The 1930 Act clearly lays down the formula under which people pay. It was put into practical effect by what has been called the Medway Letter. Clearly, occupiers and owners were receiving benefit or were being saved from danger as a result of the works that have been done. Therefore, there can be no doubt that under the existing Act they are being properly asked to pay a drainage rate towards the cost of maintaining and, in the case of the owners, towards the cost of doing the costly work that was carried out there. I am sure the hon. Gentleman did not mean to imply it, but I would like to make it clear that wherever blame appears to rest, it is not upon the drainage authorities, who have done their utmost to help with a situation that was not of their making and, of course, not of the making of the people who bought the houses or went to live in them.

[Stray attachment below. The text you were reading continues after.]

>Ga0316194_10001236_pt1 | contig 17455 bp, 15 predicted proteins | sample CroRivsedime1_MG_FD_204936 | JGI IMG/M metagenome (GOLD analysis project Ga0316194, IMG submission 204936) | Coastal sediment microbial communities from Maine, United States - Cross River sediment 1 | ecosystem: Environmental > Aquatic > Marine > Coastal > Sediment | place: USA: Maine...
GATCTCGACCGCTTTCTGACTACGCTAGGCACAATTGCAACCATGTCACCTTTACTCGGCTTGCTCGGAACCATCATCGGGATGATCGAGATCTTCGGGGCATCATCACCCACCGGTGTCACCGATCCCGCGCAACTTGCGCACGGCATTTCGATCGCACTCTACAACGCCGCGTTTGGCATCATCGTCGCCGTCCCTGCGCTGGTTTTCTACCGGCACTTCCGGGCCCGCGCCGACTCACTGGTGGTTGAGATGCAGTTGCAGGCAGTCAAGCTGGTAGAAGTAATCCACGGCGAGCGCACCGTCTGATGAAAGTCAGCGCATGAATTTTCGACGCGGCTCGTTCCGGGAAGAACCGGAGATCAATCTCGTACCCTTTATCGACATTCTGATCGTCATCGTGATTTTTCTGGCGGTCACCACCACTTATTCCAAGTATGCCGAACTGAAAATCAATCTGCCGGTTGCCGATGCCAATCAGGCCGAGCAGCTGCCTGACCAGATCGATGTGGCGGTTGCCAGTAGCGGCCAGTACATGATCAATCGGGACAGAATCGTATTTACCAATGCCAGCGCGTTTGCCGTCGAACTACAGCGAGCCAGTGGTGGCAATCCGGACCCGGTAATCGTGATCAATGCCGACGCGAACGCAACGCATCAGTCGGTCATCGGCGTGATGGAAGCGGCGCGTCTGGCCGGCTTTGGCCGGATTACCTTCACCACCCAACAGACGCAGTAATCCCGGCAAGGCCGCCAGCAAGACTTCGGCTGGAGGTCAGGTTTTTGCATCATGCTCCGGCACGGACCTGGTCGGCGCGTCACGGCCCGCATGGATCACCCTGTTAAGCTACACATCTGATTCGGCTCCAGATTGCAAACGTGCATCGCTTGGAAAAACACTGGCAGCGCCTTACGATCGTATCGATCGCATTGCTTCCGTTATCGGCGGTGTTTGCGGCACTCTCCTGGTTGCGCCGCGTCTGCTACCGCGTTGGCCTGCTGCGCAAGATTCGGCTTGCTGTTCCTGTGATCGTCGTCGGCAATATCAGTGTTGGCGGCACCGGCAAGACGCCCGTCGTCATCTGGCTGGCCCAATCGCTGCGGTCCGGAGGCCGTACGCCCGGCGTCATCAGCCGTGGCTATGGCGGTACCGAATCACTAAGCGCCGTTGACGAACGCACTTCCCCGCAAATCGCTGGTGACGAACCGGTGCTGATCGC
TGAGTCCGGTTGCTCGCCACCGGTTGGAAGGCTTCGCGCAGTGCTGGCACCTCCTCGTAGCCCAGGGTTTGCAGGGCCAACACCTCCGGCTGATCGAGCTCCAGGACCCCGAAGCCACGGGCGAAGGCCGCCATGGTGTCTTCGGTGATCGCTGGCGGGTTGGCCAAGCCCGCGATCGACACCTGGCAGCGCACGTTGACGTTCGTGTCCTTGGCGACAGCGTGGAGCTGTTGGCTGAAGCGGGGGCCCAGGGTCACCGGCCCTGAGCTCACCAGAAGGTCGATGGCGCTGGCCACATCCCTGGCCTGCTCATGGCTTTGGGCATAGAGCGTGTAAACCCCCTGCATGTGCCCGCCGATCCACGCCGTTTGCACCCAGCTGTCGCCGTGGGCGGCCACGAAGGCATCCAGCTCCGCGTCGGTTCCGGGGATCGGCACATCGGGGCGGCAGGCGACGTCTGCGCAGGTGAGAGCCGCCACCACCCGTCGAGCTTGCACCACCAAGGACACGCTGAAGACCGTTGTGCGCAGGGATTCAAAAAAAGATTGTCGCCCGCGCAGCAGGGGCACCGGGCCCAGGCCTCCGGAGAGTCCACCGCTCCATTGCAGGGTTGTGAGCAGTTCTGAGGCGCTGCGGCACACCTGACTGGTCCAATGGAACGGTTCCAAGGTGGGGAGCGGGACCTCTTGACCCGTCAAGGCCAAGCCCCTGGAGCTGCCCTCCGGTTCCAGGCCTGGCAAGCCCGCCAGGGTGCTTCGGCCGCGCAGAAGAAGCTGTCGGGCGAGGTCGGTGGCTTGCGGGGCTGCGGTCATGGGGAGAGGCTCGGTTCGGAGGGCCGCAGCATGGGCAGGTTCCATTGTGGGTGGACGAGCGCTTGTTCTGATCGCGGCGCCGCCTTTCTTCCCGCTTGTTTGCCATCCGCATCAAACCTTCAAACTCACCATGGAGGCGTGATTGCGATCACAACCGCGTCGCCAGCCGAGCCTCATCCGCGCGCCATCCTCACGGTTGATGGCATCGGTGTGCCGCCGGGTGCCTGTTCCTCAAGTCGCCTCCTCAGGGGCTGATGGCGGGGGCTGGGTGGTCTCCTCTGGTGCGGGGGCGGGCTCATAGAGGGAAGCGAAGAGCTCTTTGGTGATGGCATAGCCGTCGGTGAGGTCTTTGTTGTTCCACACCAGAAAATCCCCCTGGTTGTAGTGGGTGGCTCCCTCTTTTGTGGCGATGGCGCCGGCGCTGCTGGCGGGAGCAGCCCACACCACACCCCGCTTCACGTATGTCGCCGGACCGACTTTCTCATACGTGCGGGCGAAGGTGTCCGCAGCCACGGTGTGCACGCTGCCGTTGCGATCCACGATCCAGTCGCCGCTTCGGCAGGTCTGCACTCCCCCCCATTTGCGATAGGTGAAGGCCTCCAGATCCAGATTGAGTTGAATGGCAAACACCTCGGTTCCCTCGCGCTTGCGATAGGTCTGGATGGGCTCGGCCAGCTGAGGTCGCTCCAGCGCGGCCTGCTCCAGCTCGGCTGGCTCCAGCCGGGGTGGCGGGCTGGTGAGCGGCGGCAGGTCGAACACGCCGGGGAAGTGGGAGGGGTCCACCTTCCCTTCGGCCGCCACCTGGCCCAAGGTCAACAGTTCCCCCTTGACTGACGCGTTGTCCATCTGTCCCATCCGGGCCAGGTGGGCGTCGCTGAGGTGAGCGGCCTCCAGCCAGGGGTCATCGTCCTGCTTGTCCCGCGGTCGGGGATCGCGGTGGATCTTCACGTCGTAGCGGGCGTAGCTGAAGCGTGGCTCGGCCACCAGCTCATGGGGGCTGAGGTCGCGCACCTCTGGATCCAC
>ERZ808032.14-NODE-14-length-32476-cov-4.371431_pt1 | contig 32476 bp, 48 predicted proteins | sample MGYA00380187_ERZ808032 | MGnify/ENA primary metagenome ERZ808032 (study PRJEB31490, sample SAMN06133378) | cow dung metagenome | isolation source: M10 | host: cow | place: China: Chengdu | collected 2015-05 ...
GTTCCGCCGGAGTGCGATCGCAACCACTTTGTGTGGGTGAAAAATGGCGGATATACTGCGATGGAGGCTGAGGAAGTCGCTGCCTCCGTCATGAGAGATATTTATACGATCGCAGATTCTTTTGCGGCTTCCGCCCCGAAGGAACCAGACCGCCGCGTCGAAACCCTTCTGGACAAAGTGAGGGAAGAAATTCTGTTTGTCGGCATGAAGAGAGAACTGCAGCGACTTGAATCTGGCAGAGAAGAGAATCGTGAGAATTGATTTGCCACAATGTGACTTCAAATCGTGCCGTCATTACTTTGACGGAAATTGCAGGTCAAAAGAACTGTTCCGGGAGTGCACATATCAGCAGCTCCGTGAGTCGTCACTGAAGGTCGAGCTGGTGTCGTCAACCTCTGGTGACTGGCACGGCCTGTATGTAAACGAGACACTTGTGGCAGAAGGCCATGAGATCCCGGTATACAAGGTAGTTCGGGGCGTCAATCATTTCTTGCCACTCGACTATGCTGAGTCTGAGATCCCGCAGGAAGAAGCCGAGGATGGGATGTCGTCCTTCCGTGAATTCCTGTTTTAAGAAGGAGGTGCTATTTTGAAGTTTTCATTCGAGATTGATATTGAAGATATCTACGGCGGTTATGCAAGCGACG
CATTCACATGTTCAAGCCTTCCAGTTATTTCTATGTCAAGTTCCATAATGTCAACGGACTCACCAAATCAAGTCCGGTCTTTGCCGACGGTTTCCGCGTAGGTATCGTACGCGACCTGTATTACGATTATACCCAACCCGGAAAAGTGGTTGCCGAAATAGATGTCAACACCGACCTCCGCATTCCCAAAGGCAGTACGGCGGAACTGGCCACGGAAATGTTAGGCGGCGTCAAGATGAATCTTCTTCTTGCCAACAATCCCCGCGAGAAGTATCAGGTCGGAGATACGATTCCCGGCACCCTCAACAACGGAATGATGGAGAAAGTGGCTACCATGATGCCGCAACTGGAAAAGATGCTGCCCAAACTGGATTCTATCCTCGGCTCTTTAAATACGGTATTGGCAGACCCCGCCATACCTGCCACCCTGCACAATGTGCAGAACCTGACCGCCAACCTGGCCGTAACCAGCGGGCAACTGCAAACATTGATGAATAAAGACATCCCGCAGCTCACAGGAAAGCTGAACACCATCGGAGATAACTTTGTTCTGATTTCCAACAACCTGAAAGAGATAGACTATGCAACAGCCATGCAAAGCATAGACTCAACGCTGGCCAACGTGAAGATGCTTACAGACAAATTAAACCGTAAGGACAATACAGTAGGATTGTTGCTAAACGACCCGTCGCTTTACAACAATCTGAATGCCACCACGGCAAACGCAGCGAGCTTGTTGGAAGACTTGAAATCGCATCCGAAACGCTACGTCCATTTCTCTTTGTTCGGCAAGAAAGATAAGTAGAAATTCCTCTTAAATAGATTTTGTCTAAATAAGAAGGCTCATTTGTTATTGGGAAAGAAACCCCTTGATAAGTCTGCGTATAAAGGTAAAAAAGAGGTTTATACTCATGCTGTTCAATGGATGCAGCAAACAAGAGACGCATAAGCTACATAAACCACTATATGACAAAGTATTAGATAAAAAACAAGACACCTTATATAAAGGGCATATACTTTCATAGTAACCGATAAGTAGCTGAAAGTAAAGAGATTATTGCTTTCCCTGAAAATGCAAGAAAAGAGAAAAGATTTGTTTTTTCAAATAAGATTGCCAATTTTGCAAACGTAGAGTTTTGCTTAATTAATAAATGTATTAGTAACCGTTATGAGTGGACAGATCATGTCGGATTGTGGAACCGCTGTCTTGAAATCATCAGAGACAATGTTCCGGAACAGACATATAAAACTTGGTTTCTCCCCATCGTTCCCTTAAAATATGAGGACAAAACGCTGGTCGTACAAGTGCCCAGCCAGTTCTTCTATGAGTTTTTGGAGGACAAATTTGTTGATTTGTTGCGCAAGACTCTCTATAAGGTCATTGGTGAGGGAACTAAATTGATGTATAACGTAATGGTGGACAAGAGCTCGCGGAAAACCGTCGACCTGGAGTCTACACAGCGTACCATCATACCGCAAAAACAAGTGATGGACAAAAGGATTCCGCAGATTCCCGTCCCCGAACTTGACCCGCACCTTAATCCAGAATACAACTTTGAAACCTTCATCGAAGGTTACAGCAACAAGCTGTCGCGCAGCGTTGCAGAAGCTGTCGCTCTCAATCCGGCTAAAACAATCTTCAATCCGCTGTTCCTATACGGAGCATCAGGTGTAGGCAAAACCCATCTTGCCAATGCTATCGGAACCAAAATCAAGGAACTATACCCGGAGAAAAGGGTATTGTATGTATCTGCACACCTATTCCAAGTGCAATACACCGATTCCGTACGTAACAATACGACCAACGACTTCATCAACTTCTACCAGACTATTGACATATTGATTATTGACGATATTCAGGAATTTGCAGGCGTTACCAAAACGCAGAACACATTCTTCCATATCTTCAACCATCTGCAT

As to why some in the village pay and others do not, I can well see the problem that would arise. It is a matter both of the formula and of the definition in the Act. I have not the Act with me, but my information is somewhat different from that of the hon. Gentleman. I will look it up in the morning but, as I understand it, the initiative does not lie with the Minister. The Minister has to act in a judicial capacity under the scheme either to define an area in the first place or to make alterations to it. The scheme has to be put up. The initiative rests with the river or catchment board concerned. The scheme has to go through various groups for consideration and objection. The Minister has to pronounce upon it in the event of their being objections, and therefore has to reserve a quasi-judicial capacity. If the objections are not withdrawn. then it is subject to Parliamentary procedure in this House. I am told that if it is felt that this area ought to be redefined, the initiative must clearly come from the river board. So it is to them 1731 that the views expressed should be addressed, and no doubt they will take note of what has been said in this House.